Mathilde is a woman who does not appreciate anything or gets filled however much she given, she would still ask for more. Maupassant proved this element in her when Monsieur, regardless of all the efforts he devotes to his wife, she kept asking for more. He strived and got a chance to take her wife to the ceremony, the consort demanded a new dress of which he provided. Monsieur was delighted that he had satisfied everything that would make his spouse happy and that they were ready for the occasion. Amazingly, Mathilde confronted him claiming that she did not have jewelry to match her address for the occasion. She could do anything within her powers to win what she felt her heart deserved. The husband got frustrated and called her stupid after proclaiming that she would look cheap before other rich women. Her words following her demands penetrated into her husband piercing his heart leaving him with no choice to refer Mathilde to her friend Madame Forestier to borrow the jewelry. She proved to be stubborn, annoying, and unsatisfied despite everything she is given. At her friend`s place, she exposed her greed and the need to have more when is given the jewelries to choose. Mathilde was tempted to like everything but still asked for more.“You have nothing else?” “Why, yes. But I don’t know what you like” (Maupassant 6). She luckily sees a superb necklace made of diamond from a satin box overwhelming her desire and eventually picked it.
Finally, the awaited night came; Mathilde in her beautiful dress and diamond necklace as it gleams around her throat looked at herself ecstatically and felt that was what she was meant to be. She fulfilled all she had longed for, out of her selfish desires she won the night (Maupassant 8). The trouble that took them ten years to solve arose when she got home without the precious necklace she lent from her friend. The jewelry got lost while she was enjoying herself at the party without her knowledge. They were forced to replace the lost necklace, given that they no longer had enough amount left with them, they had to shift to a another apartment worse than they had before and worked tirelessly. Their life turned bitter than ever while scratching for ten years to save enough cash to acquire a new necklace but only to find that it was fake and had no value to Madame. “Oh, my poor Mathilde! Mine was an imitation! It was worth five hundred francs at most…!” (Maupassant 10). However, the ten years changed the attitude of Mathilde about life; she began to see life in a different perspective.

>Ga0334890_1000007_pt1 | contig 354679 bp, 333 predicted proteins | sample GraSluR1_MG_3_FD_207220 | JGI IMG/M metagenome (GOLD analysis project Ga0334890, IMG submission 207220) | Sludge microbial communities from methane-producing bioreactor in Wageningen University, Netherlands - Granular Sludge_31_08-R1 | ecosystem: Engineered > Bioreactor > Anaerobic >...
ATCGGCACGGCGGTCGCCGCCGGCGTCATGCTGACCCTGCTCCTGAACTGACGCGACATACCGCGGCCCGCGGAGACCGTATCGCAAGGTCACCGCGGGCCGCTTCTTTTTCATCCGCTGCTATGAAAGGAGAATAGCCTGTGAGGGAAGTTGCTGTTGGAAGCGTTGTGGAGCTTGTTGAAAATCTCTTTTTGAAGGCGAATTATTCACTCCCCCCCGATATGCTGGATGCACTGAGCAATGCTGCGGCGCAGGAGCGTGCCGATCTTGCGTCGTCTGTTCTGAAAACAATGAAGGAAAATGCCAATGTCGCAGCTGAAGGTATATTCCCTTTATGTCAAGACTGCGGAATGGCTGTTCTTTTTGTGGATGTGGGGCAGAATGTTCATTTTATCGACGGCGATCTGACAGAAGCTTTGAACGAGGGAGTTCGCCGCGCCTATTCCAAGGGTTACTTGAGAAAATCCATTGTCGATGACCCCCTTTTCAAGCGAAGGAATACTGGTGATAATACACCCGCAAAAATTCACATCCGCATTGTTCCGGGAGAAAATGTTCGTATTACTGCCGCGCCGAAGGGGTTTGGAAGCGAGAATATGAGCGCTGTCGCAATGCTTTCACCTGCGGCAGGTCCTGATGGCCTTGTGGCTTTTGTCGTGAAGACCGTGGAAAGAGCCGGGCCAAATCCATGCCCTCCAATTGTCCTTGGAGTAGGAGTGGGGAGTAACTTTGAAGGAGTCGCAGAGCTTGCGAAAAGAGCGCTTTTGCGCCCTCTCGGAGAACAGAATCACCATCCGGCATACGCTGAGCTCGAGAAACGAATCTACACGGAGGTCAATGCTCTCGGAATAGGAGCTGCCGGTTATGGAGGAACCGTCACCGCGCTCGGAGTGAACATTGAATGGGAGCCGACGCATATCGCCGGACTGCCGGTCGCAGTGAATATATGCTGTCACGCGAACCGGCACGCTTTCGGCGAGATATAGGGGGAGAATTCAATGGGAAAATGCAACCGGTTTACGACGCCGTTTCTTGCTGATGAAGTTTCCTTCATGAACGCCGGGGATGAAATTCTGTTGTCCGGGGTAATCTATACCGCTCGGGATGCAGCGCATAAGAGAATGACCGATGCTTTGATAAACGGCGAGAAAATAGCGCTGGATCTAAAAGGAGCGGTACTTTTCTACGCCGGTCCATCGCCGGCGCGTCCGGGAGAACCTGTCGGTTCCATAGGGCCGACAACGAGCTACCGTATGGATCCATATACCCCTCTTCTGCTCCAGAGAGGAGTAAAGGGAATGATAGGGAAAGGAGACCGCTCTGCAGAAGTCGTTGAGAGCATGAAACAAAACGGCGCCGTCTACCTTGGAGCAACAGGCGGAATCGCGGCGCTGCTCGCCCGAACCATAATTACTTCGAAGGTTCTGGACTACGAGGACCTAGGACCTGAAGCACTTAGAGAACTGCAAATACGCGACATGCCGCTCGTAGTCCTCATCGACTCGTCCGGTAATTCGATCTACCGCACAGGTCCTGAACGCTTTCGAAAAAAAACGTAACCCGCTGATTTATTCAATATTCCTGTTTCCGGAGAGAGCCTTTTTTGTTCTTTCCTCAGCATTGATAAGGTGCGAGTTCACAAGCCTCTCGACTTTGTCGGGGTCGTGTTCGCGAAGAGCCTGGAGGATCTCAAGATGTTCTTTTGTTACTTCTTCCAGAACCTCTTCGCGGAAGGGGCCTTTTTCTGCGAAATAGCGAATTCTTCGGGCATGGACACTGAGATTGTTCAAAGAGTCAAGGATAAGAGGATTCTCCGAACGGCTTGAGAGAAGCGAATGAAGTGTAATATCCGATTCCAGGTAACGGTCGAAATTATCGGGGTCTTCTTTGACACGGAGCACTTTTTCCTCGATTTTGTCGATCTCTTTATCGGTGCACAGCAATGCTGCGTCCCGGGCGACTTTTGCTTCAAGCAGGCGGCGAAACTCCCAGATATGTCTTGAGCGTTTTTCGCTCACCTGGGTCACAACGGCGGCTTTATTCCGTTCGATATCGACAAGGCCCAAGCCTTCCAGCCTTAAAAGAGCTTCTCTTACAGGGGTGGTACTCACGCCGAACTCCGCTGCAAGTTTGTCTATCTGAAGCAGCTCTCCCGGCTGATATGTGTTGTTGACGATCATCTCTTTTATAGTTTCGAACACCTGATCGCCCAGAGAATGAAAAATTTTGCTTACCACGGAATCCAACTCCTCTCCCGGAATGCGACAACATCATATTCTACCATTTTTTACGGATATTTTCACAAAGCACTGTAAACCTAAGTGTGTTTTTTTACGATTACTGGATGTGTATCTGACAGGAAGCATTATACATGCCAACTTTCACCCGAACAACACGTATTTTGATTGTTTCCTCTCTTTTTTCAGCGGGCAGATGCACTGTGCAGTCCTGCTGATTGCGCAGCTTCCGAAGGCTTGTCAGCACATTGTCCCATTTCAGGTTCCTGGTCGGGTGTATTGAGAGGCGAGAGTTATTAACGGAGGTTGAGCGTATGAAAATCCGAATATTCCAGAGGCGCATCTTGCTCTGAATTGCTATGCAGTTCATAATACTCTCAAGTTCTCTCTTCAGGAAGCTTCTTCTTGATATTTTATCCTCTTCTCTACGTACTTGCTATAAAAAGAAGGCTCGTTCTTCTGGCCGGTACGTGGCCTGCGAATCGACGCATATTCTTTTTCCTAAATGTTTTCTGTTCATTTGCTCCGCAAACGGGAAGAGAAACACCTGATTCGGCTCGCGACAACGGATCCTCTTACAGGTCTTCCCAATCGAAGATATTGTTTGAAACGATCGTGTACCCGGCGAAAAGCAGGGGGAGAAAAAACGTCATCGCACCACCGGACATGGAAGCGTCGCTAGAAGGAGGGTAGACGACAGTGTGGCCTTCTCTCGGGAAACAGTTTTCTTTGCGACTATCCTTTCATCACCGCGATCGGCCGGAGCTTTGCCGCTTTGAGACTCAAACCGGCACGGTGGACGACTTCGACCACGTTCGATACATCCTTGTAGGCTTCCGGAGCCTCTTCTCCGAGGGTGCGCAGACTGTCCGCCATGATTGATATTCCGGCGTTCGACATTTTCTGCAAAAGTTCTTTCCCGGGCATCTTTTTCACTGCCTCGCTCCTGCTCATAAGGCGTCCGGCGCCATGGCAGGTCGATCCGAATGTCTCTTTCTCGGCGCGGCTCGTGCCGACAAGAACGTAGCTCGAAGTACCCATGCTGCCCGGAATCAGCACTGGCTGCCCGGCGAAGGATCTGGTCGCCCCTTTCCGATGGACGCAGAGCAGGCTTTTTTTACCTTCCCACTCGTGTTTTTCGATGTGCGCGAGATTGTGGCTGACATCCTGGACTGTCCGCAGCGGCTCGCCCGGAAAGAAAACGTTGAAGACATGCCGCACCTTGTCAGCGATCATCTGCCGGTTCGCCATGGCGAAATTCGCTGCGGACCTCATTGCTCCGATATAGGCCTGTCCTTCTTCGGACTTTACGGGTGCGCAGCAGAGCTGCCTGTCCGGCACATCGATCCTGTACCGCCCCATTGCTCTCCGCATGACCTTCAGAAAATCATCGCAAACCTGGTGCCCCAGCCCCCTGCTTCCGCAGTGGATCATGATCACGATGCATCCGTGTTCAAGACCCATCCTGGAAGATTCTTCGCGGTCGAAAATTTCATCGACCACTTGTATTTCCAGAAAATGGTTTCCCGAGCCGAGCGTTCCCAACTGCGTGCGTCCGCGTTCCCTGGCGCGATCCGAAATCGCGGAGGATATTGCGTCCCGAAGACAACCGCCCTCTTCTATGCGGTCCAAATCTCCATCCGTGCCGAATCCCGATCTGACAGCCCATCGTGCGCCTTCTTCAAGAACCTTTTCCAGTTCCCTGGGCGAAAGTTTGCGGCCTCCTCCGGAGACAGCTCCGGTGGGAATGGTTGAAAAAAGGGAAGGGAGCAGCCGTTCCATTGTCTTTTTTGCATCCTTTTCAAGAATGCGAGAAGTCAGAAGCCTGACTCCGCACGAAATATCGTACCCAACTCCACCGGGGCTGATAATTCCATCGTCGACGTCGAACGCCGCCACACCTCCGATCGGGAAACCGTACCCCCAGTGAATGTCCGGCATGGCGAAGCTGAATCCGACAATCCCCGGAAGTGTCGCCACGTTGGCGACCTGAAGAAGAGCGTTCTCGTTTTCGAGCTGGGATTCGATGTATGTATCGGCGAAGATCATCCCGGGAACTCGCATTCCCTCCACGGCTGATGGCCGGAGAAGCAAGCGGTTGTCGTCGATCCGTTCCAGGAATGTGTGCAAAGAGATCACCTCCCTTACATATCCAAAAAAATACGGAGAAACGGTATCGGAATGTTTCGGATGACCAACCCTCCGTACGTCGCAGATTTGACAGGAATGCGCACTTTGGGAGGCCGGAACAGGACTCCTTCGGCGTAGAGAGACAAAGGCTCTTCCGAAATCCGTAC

In summary, Maupassant played a magnificent role using Mathilde`s character as a symbol of revolution whereby he connected her dreaming life with reality. Her greed and deceptions to change dreams into reality landed her into a life of struggle and suffering, her life of dreams ended up harming her real life. During the ten years of struggle to replace something that was worth nothing, made Mathilde to change both physically and emotional, she became strong and could struggle to get what she wanted by herself other than when she used to demand and given. Mathilde changed the way she used to feel and think about life status. She learned that life is not about how one desires it to be but the ability to accept environments, dreams are valid but should not be allowed to bar one from reality. Although the story is fiction, the author makes it lifelike and a great lesson reflecting the transformation in Mathilde`s character who is seen as greedy, ungrateful, stubborn and self-centered but learned from her mistakes, paid the price and turned out to become a reliable person.
Maupassant, Guy de. The Necklace and Other Stories. Kindle Edition. Paris: Shamrocke Edem Publishing, 2009. Print.